Does Contraception Use Always Lead to Lower Fertility? The Case of Malawi

Publication date: 2015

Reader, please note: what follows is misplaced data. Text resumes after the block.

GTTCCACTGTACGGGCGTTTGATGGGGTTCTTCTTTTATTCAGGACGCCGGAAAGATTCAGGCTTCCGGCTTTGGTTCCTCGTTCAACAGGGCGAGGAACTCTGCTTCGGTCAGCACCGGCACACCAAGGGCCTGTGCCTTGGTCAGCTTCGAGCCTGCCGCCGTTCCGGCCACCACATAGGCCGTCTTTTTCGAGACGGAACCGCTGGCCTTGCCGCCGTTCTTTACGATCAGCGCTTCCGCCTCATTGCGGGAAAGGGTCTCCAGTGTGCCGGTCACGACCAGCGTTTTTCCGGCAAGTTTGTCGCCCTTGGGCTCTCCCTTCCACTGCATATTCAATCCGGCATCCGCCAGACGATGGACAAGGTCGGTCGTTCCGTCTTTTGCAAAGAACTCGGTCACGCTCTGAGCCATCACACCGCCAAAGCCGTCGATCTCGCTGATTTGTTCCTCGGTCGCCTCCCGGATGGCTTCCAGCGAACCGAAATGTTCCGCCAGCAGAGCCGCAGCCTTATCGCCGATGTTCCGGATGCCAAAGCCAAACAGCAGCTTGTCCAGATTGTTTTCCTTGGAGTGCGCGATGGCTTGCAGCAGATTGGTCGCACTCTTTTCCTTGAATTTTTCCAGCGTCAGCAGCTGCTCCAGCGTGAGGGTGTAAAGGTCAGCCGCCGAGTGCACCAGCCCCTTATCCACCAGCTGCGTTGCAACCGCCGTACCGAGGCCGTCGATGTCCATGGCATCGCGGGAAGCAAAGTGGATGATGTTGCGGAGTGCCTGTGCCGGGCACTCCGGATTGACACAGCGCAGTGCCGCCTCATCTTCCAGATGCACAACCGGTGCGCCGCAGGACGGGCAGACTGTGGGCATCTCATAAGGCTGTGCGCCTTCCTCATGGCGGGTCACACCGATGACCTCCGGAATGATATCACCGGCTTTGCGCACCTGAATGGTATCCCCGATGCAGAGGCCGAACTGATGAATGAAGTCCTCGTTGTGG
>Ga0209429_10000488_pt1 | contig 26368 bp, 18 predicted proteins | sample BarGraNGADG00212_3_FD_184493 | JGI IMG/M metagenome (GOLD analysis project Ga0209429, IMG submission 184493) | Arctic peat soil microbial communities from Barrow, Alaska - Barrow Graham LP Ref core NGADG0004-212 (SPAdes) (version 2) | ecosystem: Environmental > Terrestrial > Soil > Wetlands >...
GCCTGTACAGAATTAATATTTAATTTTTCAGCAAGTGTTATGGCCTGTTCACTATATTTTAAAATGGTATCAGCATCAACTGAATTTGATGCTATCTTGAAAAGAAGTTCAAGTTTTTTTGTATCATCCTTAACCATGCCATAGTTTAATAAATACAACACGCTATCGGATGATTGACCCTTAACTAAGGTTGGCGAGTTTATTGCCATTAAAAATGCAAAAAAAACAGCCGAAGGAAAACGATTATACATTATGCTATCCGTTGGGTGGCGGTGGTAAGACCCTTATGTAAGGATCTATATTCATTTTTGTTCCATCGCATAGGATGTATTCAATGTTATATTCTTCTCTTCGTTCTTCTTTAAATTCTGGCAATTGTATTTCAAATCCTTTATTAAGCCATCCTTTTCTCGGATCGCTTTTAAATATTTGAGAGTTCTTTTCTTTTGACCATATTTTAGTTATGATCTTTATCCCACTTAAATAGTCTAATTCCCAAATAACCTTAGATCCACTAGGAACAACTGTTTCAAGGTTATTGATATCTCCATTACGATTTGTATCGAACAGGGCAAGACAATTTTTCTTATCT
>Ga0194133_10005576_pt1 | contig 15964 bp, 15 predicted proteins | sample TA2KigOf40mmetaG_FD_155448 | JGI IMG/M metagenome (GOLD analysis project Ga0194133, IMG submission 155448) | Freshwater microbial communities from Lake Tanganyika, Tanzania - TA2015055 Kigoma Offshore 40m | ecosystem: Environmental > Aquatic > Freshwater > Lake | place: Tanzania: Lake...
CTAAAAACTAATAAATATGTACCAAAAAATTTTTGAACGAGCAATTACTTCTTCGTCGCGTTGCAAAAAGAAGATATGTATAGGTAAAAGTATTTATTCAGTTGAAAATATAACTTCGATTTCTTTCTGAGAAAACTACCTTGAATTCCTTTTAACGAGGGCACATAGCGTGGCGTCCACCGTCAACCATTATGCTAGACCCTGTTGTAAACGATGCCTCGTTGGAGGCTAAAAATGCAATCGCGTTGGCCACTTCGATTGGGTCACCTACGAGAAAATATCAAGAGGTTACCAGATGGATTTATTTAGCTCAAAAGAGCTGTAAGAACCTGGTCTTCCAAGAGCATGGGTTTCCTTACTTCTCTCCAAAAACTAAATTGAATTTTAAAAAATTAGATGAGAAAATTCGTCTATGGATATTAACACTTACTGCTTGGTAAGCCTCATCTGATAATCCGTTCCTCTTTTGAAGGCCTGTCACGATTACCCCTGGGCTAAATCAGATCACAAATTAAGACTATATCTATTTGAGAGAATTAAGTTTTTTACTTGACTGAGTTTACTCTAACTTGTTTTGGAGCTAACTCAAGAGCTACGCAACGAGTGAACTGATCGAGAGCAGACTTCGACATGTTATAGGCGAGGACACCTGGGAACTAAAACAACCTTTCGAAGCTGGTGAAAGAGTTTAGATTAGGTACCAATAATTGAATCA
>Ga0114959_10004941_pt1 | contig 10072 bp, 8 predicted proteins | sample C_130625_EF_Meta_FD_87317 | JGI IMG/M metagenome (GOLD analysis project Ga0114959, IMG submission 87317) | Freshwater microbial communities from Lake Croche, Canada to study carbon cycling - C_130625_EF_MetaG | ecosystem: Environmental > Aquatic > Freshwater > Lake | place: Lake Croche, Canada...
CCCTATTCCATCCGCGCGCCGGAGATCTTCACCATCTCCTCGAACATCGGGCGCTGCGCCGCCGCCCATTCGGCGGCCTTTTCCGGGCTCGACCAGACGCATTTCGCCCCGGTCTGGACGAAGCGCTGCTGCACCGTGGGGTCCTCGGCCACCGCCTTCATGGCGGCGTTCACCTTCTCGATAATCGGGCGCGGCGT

HEALTH POL ICY P R O J E C T Does Contraception Use Always Lead to Lower Fertility? The Case of MalawiHEALTH POL ICY P R O J E C T CONTACT US Health Policy Project 1331 Pennsylvania Ave NW, Suite 600 Washington, DC 20004 email: Tel: +1.202.775.9680 Fax: +1.202.775.9684 PRESENTED BY Aparna Jain1 John Ross2 Erin K. McGinn2 Jay Gribble2 1 Population Council 2 Health Policy Project, Futures Group Population Association of America 2015 Annual Meeting April 30–May 2, 2014 San Diego, CA Rural/Urban Differences When HPP applied the Proximate Determinants model calculations to rural/urban areas, the estimated TFR was higher than the DHS reported TFR. Urban Rural 2000 2004 2010 2000 2004 2010 Estimated TFR 6.2 6.4 5.5 6.6 6.8 5.9 Observed TFR 4.5 4.2 4.0 6.7 6.4 6.1 CONCLUSIONS Differences between the estimated and observed TFRs are less than half a child, which falls into a reasonable realm of variation. This does not conclusively suggest that Malawi’s DHS fertility rates are higher than the true fertility rates. In urban areas, the estimates were found to be vastly different than the observed fertility rates, but methodology provides no explanation. ■ Measurement error? (only 20% of population lives in urban areas) ■ HIV acquisition influencing desire for children? (not accounted for in Proximate Determinants model) ■ Untreated sexually transmitted infections? (which may cause sterility) Additional qualitative and quantitative research to supplement understanding of these issues may address the following questions: ■ Does discontinuation of contraceptive methods play a role in why TFR is not lower than expected? What is the duration of non-permanent method use? ■ Why did sexual debut and age at marriage remain virtually unchanged from 2000 to 2010? Have early marriage beliefs evolved over time? ■ Given the observed urban/rural TFR differences, are migratory patterns of urban men affecting fertility? ■ What are client preferences and health system factors that result in a method mix skewed toward injectables? For more information: Jain, Aparna, John Ross, Erin McGinn, and Jay Gribble. 2014. Inconsistencies in the Total Fertility Rate and Contraceptive Prevalence Rate in Malawi. Washington, DC: Futures Group, Health Policy Project. 2000 2004 2010 Pushes TFR Sexual activity (Cm) 0.938 0.934 0.932 Contraception (Cc) 0.754 0.745 0.644 Postpartum infecundability (Ci) 0.578 0.597 0.599 Abortion (Ca) 0.955 0.949 0.938 Total fecundity 15.3 15.3 15.3 - Estimated TFR 6.0 6.0 5.2 - Observed TFR 6.3 6.0 5.7 - RESULTS The authors estimated TFR as 6.0 in 2000, which is lower than the reported DHS TFR. The estimated TFR for 2004 was also 6.0, likely due to an increase in the index of postpartum insusceptibility offset by small increases in the use of contraception and abortion. This estimate corresponded with the reported DHS TFR. The rise in contraceptive use in 2010, coupled with unchanged postpartum infecundability began to drive the TFR downward between 2004 and 2010. This resulted in an estimated TFR of 5.2, lower than the observed TFR of 5.7. METHODOLOGY The authors used Bongaarts’ Proximate Determinants (PD) of Fertility Model to estimate TFR and compare it to the observed TFR reported in the Demographic and Health Surveys (DHS). HPP generated values for these indices using Malawi’s DHS data from 2000, 2004, and 2010. PD Formula TFR = Cm × Cc × Ca × Ci × TF ■ Cm = index of marriage ■ Cc = index of contraception ■ Ca = index of induced abortion ■ Ci = index of postpartum infecundability ■ TF = total fecundability * Since 5.6% of Malawian women have never been married but have been sexually active, sexually active was used as the measure for Cm. ^ Abortion data are unavailable in Malawi. An estimate was used to calculate Ca (see below). MALAWI’S RECENT SUCCESSES IN FP In the past two decades, use of contraception among married women rose from 13% in 1992 to 46% in 2010, and unmet need declined from 36% in 1992 to 26% in 2010. Malawi is often highlighted as a family planning (FP) success story. Yet the total fertility rate (TFR) decreased from 6.7 births per woman in 1992 to only 5.7 in 2010. CPR TFR 1992 DHS 2000 DHS 2004 DHS 2010 DHS 8 1 2 3 4 5 6 7 0 0 50 40 30 20 1013 30.6 32.5 46.1 TF R CPR With CPR at 46%, shouldn’t TFR be lower? Globally, several studies suggest a linear relationship between TFR and the contraceptive prevalence rate (CPR). Tsui (2001) estimated for every 15-point increase in CPR, TFR should decline by 1. With the dramatic increase in CPR over the past two decades, we might expect Malawi’s TFR to be closer to 4.4 than 5.7. RESEARCH QUESTIONS & HYPOTHESES Question 1: Why has the rise in CPR not translated into significant reductions in TFR? Hypothesis 1: Malawi’s DHS fertility rates may be higher than the true fertility rates. Question 2: Are there notable differences in CPR and TFR estimates in urban and rural areas? Hypothesis 2: Urban or rural fertility is weighting the national fertility rates. Proximate Determinants of Fertility Distal Determinants Social: Female education, income, status of women Cultural: Marriage practices, religious beliefs about contraception, divorce, ideal family size Health: Prevalence of STIs, malaria, HIV, under-5 mortality Political: Government policies regarding family planning Programmatic: Availability of a range of contraceptive information and services, demand generation for contraceptive methods Proximate Determinants Fertility Sexual Activity Postpartum Breastfeeding/ Abstinence Contraceptive Use Abortion TRENDS Abortion Two data sources were used to calculate the abortion rates: ■ Levandowski et al., (2013), who estimated 23 abortions per 1,000 women ages 15–44 in 2009 ■ WHO’s East Africa estimate of 31 abortions per 1,000 in 2000 and 36 per 1,000 in 2008 The authors first calculated the yearly amount of change in abortions from 2000 to 2008 using WHO regional estimates. This yearly change was applied to the Levandowski abortion estimate to calculate values for 2000, 2005, and 2010. This calculation yielded abortion estimates of 19.8 in 2000, 21.6 in 2004, and 23.4 in 2010. Mean Duration (months) 2000 2004 2010 Postpartum amenorrhea 14.1 13.1 12.7 Postpartum abstinence 9.0 8.4 8.2 Postpartum insusceptibility 16.1 15.0 14.9 Postpartum Infecundability Is Declining Breastfeeding and abstinence between births provide natural contraception and reduce fertility. Between 2000 and 2010, women in Malawi reduced the number of months they breastfed, and also returned to sexual activity earlier (shortened period of postpartum abstinence). The proportion of women who were using contraception during the postpartum period (dual protection) also declined. Percentage Married by Exact Age 18 and Sexual Activity by Exact Age 18 Among Women Ages 20–49, 2000–2010 Malawi 2000 Malawi 2004 Malawi 2010 80 70 60 50 40 30 20 10 0 Married by exact age 18 Sexual activity by exact age 18 Pe rc en t 50.7 50.5 51.6 65.2 67.1 65.1 Sexual Debut and Marriage Sexual debut is slowly shifting toward older ages, however Malawians are still getting married at a young age. Of those women who wish to limit births, 58% are using less- effective short-acting methods (pills, injectables, and condoms) and traditional/folkloric (withdrawal, abstinence, and lactational amenorrhea method, among others). 58% The CPR increase in Malawi has been uneven. While use of almost all methods increased over this period, injectables and female sterilization accounted for the majority of the rise in contraceptive use. 10.5% 1992 24.9% 2000 25.7% 2004 35.4% 2010 CPR and Method Mix Pill IUD Injectable Male Condom Female Sterilization Periodic Abstinence Withdrawal Implant Female Condom Other Malawi FP Method Mix, 1992 (CPR = 13%) Malawi FP Method Mix, 2010 (CPR = 46%) 15.1 17.0 11.3 2.8 13.2 14.2 16.0 10.4 7.6 54.2 21.2 0.65.4 2.53.1 3.4 1.7 0.3 The Health Policy Project is a five-year cooperative agreement funded by the U.S. Agency for International Development under Agreement No. AID- OAA-A-10-00067, beginning September 30, 2010. HPP is implemented by Futures Group, in collaboration with Plan International USA, Avenir Health (formerly Futures Institute), Partners in Population and Development, Africa Regional Office (PPD ARO), Population Reference Bureau (PRB), RTI International, and the White Ribbon Alliance for Safe Motherhood (WRA). The information provided in this document is not official U.S. Government information and does not necessarily represent the views or positions of the U.S. Agency for International Development. References Levandowski, B. A., C. Mhango, E. Kuchingale, J. Lunguzi, H. Katengeza, et al. 2013. “The Incidence of Induced Abortion in Malawi.” International Perspectives on Sexual and Reproductive Health, 39(2): 88–96. World Health Organization. 2011. Unsafe Abortion: Global and Regional Estimates of Incidence of Unsafe Abortion and Associated Mortality in 2008. Geneva: World Health Organization. World Health Organization (Ed.). 2004. Unsafe Abortion: Global and Regional Estimates of Incidence of Unsafe Abortion and Associated Mortality in 2000. Geneva: World Health Organization.